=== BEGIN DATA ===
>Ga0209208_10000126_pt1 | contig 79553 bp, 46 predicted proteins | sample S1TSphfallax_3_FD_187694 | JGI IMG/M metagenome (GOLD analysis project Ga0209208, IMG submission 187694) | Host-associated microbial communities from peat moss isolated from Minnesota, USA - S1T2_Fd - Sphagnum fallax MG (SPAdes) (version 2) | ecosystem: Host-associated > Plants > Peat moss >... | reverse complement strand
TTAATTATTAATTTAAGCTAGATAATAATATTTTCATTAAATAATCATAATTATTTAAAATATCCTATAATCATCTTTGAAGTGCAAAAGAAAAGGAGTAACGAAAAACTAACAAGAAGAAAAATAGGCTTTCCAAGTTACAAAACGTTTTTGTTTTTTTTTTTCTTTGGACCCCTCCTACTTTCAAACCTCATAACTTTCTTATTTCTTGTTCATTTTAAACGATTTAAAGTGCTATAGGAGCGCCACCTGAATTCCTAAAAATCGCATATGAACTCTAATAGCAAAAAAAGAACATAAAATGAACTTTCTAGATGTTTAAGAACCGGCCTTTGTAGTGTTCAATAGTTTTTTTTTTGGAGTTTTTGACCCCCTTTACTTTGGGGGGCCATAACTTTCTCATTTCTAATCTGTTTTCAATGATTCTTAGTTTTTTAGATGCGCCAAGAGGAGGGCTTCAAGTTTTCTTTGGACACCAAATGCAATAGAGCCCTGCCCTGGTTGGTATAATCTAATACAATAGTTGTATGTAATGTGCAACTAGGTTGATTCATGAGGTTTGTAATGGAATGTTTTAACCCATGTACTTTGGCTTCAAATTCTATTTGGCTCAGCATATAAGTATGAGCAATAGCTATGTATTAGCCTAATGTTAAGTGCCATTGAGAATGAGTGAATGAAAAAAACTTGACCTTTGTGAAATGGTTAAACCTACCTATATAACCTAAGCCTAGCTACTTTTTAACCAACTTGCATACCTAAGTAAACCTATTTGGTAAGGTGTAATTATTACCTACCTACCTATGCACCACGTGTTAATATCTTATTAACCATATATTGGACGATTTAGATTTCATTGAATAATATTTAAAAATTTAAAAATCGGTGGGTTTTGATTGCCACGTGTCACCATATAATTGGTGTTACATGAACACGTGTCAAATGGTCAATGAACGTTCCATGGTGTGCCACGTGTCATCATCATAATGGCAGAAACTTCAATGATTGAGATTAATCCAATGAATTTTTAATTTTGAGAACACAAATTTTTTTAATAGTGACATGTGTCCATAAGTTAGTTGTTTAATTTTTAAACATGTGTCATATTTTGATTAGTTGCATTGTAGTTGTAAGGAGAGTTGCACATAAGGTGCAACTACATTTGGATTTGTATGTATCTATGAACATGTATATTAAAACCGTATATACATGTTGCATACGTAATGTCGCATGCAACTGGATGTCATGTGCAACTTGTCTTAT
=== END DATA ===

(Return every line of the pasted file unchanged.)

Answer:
>Ga0209208_10000126_pt1 | contig 79553 bp, 46 predicted proteins | sample S1TSphfallax_3_FD_187694 | JGI IMG/M metagenome (GOLD analysis project Ga0209208, IMG submission 187694) | Host-associated microbial communities from peat moss isolated from Minnesota, USA - S1T2_Fd - Sphagnum fallax MG (SPAdes) (version 2) | ecosystem: Host-associated > Plants > Peat moss >... | reverse complement strand
TTAATTATTAATTTAAGCTAGATAATAATATTTTCATTAAATAATCATAATTATTTAAAATATCCTATAATCATCTTTGAAGTGCAAAAGAAAAGGAGTAACGAAAAACTAACAAGAAGAAAAATAGGCTTTCCAAGTTACAAAACGTTTTTGTTTTTTTTTTTCTTTGGACCCCTCCTACTTTCAAACCTCATAACTTTCTTATTTCTTGTTCATTTTAAACGATTTAAAGTGCTATAGGAGCGCCACCTGAATTCCTAAAAATCGCATATGAACTCTAATAGCAAAAAAAGAACATAAAATGAACTTTCTAGATGTTTAAGAACCGGCCTTTGTAGTGTTCAATAGTTTTTTTTTTGGAGTTTTTGACCCCCTTTACTTTGGGGGGCCATAACTTTCTCATTTCTAATCTGTTTTCAATGATTCTTAGTTTTTTAGATGCGCCAAGAGGAGGGCTTCAAGTTTTCTTTGGACACCAAATGCAATAGAGCCCTGCCCTGGTTGGTATAATCTAATACAATAGTTGTATGTAATGTGCAACTAGGTTGATTCATGAGGTTTGTAATGGAATGTTTTAACCCATGTACTTTGGCTTCAAATTCTATTTGGCTCAGCATATAAGTATGAGCAATAGCTATGTATTAGCCTAATGTTAAGTGCCATTGAGAATGAGTGAATGAAAAAAACTTGACCTTTGTGAAATGGTTAAACCTACCTATATAACCTAAGCCTAGCTACTTTTTAACCAACTTGCATACCTAAGTAAACCTATTTGGTAAGGTGTAATTATTACCTACCTACCTATGCACCACGTGTTAATATCTTATTAACCATATATTGGACGATTTAGATTTCATTGAATAATATTTAAAAATTTAAAAATCGGTGGGTTTTGATTGCCACGTGTCACCATATAATTGGTGTTACATGAACACGTGTCAAATGGTCAATGAACGTTCCATGGTGTGCCACGTGTCATCATCATAATGGCAGAAACTTCAATGATTGAGATTAATCCAATGAATTTTTAATTTTGAGAACACAAATTTTTTTAATAGTGACATGTGTCCATAAGTTAGTTGTTTAATTTTTAAACATGTGTCATATTTTGATTAGTTGCATTGTAGTTGTAAGGAGAGTTGCACATAAGGTGCAACTACATTTGGATTTGTATGTATCTATGAACATGTATATTAAAACCGTATATACATGTTGCATACGTAATGTCGCATGCAACTGGATGTCATGTGCAACTTGTCTTAT